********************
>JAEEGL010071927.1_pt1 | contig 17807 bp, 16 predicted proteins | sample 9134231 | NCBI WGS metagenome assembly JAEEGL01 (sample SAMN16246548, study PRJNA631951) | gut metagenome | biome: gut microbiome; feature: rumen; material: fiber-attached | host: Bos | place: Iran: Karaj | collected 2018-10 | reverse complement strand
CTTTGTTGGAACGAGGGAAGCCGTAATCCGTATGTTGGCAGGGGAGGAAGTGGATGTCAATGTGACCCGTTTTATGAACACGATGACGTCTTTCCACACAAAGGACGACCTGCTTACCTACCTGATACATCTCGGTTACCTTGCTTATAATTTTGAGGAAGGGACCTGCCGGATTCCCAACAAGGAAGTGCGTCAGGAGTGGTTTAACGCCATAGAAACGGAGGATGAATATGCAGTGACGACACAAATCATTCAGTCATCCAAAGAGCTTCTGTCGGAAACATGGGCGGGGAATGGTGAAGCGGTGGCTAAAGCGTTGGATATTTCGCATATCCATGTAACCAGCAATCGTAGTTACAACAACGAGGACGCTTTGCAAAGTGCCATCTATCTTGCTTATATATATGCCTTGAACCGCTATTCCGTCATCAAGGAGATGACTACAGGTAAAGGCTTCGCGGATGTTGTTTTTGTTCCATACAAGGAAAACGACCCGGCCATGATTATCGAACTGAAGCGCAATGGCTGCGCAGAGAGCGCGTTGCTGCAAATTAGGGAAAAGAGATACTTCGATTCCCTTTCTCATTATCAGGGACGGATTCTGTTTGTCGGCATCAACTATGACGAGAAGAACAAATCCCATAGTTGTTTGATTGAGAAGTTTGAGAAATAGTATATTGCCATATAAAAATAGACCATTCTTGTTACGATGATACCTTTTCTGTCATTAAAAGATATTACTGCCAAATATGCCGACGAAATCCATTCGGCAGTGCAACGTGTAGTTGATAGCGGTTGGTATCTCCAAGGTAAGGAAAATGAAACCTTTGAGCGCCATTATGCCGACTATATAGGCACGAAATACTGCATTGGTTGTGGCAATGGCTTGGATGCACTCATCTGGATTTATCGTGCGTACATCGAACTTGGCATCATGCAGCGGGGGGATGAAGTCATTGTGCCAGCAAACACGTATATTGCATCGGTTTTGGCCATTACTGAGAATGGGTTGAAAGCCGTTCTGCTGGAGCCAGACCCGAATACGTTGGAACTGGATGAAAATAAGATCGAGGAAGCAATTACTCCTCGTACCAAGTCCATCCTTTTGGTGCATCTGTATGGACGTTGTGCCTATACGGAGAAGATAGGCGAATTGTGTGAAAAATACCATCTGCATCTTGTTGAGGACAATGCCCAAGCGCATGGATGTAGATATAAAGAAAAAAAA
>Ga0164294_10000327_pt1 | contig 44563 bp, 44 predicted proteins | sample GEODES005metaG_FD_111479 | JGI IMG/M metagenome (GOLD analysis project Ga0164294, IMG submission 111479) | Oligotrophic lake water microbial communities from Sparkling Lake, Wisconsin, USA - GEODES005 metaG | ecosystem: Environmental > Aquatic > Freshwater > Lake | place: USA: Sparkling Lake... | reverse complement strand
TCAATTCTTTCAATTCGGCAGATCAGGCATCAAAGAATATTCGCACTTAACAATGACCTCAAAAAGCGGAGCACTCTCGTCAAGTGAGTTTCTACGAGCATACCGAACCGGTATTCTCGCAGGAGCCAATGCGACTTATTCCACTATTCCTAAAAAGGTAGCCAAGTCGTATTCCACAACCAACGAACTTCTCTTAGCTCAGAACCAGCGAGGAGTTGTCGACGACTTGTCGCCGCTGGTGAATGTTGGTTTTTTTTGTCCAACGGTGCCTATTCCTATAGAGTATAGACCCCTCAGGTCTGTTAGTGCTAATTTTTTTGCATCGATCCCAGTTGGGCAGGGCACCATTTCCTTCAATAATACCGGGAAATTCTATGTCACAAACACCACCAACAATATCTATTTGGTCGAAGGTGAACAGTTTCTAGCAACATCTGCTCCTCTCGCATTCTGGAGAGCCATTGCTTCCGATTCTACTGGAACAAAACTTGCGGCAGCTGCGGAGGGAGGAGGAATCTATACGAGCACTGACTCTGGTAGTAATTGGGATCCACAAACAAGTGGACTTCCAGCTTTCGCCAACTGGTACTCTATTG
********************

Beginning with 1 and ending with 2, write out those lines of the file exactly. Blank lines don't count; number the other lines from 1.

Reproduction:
>JAEEGL010071927.1_pt1 | contig 17807 bp, 16 predicted proteins | sample 9134231 | NCBI WGS metagenome assembly JAEEGL01 (sample SAMN16246548, study PRJNA631951) | gut metagenome | biome: gut microbiome; feature: rumen; material: fiber-attached | host: Bos | place: Iran: Karaj | collected 2018-10 | reverse complement strand
CTTTGTTGGAACGAGGGAAGCCGTAATCCGTATGTTGGCAGGGGAGGAAGTGGATGTCAATGTGACCCGTTTTATGAACACGATGACGTCTTTCCACACAAAGGACGACCTGCTTACCTACCTGATACATCTCGGTTACCTTGCTTATAATTTTGAGGAAGGGACCTGCCGGATTCCCAACAAGGAAGTGCGTCAGGAGTGGTTTAACGCCATAGAAACGGAGGATGAATATGCAGTGACGACACAAATCATTCAGTCATCCAAAGAGCTTCTGTCGGAAACATGGGCGGGGAATGGTGAAGCGGTGGCTAAAGCGTTGGATATTTCGCATATCCATGTAACCAGCAATCGTAGTTACAACAACGAGGACGCTTTGCAAAGTGCCATCTATCTTGCTTATATATATGCCTTGAACCGCTATTCCGTCATCAAGGAGATGACTACAGGTAAAGGCTTCGCGGATGTTGTTTTTGTTCCATACAAGGAAAACGACCCGGCCATGATTATCGAACTGAAGCGCAATGGCTGCGCAGAGAGCGCGTTGCTGCAAATTAGGGAAAAGAGATACTTCGATTCCCTTTCTCATTATCAGGGACGGATTCTGTTTGTCGGCATCAACTATGACGAGAAGAACAAATCCCATAGTTGTTTGATTGAGAAGTTTGAGAAATAGTATATTGCCATATAAAAATAGACCATTCTTGTTACGATGATACCTTTTCTGTCATTAAAAGATATTACTGCCAAATATGCCGACGAAATCCATTCGGCAGTGCAACGTGTAGTTGATAGCGGTTGGTATCTCCAAGGTAAGGAAAATGAAACCTTTGAGCGCCATTATGCCGACTATATAGGCACGAAATACTGCATTGGTTGTGGCAATGGCTTGGATGCACTCATCTGGATTTATCGTGCGTACATCGAACTTGGCATCATGCAGCGGGGGGATGAAGTCATTGTGCCAGCAAACACGTATATTGCATCGGTTTTGGCCATTACTGAGAATGGGTTGAAAGCCGTTCTGCTGGAGCCAGACCCGAATACGTTGGAACTGGATGAAAATAAGATCGAGGAAGCAATTACTCCTCGTACCAAGTCCATCCTTTTGGTGCATCTGTATGGACGTTGTGCCTATACGGAGAAGATAGGCGAATTGTGTGAAAAATACCATCTGCATCTTGTTGAGGACAATGCCCAAGCGCATGGATGTAGATATAAAGAAAAAAAA